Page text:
While it’s hard to make the claim that there aren’t enough Linux distros out there, it’s also hard to escape the fact that no distribution is all things to all people. There are all kinds of reasons to consider rolling your own, but many people never make the attempt because it seems like such a huge undertaking. Fortunately, with modern software we can create new distros, remixes, and custom configurations in a matter of minutes instead of months. Here, we’ll showcase some of the current software tools that make this so easy.
We’ve previously covered Remastersys. It’s one of a group of tools that create your ISO files using the filesystem on which it’s being run. You essentially clone your current Debian/Ubuntu install and make it into a live CD. This makes it extremely easy to customize every little thing about your distro, because you’re actually running it and can changing settings normally as you go. Because of the flexibility of the program, it’s also more complex than some of the other options.
This is a set of shell scripts to convert your existing system into a live CD or USB image. It works similarly to Remastersys, but does not require you to be running Debian or Ubuntu. There is no GUI here, and your distribution may require you to manually install certain kernel modules for the scripts to run.
This is a Debian/Ubuntu tool that can create CD, USB, and netboot images. It’s much simpler to use than Remastersys, but it does not use your running system to build the image. Instead, you follow a “wizard” and choose your configuration options as you go. The program will pull the packages from your repositories and install them into your image. Live-Magic can be installed via the normal package managers. Ubuntu users can click here.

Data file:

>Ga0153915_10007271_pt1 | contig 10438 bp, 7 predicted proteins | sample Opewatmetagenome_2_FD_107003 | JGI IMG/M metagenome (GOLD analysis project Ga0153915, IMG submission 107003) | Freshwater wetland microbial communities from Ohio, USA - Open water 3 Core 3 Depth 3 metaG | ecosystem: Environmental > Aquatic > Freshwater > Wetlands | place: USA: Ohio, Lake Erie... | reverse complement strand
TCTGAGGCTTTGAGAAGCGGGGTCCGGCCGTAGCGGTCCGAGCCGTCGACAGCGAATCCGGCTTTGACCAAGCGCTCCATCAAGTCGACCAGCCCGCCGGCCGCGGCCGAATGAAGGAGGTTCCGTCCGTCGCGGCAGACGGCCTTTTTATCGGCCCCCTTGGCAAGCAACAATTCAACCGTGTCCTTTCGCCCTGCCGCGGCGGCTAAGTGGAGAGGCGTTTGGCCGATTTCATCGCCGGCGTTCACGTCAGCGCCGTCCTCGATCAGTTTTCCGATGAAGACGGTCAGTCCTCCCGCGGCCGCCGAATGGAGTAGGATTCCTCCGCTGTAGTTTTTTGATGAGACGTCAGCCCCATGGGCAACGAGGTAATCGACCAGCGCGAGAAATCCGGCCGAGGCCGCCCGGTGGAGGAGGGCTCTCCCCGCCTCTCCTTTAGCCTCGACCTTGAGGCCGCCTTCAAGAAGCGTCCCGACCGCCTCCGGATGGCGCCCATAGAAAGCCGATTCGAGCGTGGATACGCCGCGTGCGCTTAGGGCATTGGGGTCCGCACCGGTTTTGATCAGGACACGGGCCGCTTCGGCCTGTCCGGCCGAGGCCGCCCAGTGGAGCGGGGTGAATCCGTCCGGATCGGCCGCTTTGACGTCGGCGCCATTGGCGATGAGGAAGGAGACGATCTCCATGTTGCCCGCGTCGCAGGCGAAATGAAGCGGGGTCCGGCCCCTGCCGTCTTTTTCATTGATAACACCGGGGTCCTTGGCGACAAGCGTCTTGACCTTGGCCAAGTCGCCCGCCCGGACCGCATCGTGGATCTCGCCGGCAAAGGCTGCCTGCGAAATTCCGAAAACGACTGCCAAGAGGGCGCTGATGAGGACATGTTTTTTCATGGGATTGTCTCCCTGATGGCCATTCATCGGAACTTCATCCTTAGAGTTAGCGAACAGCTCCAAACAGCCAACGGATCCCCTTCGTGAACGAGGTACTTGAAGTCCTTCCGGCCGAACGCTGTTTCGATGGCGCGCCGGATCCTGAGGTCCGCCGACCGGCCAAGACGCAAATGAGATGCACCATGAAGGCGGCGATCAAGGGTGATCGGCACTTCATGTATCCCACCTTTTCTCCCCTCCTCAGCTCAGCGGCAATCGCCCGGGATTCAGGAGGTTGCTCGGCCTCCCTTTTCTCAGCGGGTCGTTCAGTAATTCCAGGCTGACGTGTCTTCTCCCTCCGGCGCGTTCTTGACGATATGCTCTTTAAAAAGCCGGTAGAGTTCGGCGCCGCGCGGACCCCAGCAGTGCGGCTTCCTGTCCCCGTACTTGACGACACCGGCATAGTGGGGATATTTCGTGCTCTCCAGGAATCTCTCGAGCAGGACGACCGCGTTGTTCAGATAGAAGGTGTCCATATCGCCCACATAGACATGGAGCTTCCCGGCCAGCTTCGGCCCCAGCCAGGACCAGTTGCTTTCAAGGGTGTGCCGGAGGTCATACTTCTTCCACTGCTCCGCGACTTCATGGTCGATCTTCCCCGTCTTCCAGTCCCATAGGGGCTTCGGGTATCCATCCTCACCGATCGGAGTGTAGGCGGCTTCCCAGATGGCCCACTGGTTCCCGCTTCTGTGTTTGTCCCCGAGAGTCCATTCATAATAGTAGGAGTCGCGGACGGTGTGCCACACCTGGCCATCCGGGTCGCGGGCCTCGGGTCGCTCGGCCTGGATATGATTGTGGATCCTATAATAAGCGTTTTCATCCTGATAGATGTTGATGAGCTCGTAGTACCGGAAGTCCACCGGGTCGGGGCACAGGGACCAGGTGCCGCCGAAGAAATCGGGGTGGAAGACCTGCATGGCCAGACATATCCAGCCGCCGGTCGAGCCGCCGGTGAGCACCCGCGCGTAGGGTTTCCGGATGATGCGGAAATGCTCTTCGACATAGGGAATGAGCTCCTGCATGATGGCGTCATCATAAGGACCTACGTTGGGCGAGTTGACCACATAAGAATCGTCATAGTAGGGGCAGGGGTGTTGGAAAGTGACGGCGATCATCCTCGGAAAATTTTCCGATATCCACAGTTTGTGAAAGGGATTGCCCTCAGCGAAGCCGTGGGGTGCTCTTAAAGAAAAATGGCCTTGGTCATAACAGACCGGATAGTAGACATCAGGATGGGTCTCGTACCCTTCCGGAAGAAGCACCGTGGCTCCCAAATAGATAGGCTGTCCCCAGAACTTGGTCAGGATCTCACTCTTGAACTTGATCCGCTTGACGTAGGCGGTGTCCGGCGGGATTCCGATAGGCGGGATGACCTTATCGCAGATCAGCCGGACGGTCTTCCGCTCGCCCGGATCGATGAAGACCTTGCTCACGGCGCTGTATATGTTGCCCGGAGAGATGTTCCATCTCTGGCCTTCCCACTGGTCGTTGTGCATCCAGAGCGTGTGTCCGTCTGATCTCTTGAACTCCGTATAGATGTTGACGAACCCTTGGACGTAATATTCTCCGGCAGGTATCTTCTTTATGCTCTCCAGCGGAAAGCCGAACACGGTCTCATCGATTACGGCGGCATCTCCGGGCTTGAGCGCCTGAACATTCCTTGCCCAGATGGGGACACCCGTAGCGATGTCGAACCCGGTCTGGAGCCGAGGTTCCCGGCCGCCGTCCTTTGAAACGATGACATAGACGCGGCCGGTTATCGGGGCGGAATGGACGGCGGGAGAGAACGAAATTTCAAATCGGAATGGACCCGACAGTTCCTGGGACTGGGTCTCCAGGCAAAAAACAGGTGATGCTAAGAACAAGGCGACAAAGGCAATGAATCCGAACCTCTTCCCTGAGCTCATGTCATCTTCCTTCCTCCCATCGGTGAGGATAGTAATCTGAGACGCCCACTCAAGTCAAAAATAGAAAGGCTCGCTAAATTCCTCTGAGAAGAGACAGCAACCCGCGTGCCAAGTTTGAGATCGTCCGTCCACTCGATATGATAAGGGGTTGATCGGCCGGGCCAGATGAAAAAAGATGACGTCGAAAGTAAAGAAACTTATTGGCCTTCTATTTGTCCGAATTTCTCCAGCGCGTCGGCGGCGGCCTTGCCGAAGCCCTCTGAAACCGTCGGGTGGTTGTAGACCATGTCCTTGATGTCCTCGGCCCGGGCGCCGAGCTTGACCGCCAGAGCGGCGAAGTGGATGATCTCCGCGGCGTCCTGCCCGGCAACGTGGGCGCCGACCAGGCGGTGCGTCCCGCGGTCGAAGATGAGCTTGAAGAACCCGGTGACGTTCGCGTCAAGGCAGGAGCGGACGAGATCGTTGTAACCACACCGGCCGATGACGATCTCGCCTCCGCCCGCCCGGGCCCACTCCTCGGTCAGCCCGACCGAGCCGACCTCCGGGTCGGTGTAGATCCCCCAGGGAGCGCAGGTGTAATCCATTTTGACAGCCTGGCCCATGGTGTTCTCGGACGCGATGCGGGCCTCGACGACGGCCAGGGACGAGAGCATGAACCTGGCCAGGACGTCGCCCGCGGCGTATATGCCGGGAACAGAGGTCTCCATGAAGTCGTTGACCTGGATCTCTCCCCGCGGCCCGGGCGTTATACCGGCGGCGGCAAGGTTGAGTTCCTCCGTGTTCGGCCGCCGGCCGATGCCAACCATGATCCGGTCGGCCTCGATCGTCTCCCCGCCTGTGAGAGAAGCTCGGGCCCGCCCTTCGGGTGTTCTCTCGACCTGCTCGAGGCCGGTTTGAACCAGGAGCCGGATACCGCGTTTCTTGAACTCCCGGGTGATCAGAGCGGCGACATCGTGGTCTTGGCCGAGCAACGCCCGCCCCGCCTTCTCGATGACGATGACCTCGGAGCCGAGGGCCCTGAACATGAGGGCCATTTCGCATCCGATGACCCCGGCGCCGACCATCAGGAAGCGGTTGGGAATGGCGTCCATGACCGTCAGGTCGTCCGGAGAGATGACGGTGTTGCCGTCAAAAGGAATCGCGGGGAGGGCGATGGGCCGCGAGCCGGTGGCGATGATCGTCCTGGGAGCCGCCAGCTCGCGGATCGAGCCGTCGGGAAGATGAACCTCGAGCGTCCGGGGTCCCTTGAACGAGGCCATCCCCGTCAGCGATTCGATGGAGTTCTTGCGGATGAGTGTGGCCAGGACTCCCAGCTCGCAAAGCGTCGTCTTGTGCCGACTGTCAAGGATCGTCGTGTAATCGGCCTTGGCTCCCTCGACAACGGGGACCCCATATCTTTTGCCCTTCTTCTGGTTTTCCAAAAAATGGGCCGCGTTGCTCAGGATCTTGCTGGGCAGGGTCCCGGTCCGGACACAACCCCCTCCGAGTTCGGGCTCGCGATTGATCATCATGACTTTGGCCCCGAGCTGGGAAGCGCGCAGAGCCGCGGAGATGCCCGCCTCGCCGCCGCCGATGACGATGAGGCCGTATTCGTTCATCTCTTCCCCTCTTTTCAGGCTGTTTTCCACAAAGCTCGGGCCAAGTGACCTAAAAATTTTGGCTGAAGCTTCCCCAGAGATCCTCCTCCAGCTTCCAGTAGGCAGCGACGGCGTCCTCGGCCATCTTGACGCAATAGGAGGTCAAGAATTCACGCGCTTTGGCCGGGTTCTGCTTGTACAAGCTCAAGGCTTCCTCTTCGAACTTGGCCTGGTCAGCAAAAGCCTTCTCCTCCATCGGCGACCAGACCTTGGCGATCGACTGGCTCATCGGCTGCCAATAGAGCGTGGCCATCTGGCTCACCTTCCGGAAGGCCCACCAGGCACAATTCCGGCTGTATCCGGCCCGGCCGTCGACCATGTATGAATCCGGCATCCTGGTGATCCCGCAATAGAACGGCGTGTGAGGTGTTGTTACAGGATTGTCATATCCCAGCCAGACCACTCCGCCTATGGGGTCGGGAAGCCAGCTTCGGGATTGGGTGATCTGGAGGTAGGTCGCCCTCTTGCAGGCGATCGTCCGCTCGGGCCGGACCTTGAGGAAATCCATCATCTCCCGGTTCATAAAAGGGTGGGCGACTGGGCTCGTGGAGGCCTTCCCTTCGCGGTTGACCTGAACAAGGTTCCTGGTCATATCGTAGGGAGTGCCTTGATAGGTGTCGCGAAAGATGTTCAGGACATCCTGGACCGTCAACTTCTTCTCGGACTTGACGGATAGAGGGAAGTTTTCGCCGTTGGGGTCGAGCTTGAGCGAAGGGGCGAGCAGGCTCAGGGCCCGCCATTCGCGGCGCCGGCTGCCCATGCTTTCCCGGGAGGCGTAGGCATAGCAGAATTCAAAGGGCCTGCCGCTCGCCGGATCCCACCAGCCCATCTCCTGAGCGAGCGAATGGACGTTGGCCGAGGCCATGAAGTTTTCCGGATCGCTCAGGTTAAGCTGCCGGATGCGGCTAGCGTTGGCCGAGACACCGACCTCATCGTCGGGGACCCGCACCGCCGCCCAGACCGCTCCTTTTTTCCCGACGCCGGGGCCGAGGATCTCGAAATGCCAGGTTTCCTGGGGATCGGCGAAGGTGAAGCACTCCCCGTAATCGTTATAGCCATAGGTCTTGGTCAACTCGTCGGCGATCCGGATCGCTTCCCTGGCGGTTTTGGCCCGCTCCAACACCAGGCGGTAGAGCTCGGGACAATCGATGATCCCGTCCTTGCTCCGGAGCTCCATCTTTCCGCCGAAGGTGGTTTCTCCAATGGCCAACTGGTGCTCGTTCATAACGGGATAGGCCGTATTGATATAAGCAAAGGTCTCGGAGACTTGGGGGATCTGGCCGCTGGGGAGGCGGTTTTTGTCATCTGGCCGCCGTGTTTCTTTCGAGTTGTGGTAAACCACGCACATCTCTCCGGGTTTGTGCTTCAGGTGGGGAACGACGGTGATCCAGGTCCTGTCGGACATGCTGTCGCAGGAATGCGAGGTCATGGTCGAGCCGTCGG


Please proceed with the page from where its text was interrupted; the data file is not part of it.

Revisor is a very nice remastering tool for Fedora. It gives a wide variety of media types and includes some customization features not found some of the other graphical tools, such as package-by-package selection or browsing by category. Revisor also allows you to choose whether your creation will be a live system or an installer.
The really interesting thing about Instalinux is that it allows you to create an ISO image online. At the website, you can choose which distribution to base it on as well as the packages. Instalinux will create a small bootable ISO (approx. 30mb) which, when booted, will begin the install and fetch the other packages from the Internet. This may be the most versatile tool on the list, and the web interface makes it extremely simple to use. It won’t, however, provide you with a full live desktop environment.
Somewhat similar to Instalinux, SUSE studio allows you to use a web interface to create a custom distribution or “appliance”. It tops the charts in supported media, by including output for CD, DVD, USB stick, hard drive, VMware, VirtualBox, and Xen. Unfortunately, SUSE Studio is an invite-only program. You can request an invitation from the website. Being backed by a large company, SUSE Studio is of course much more polished than Instalinux.
If you’ve can recommend another great remixing program, let us know in the comments.
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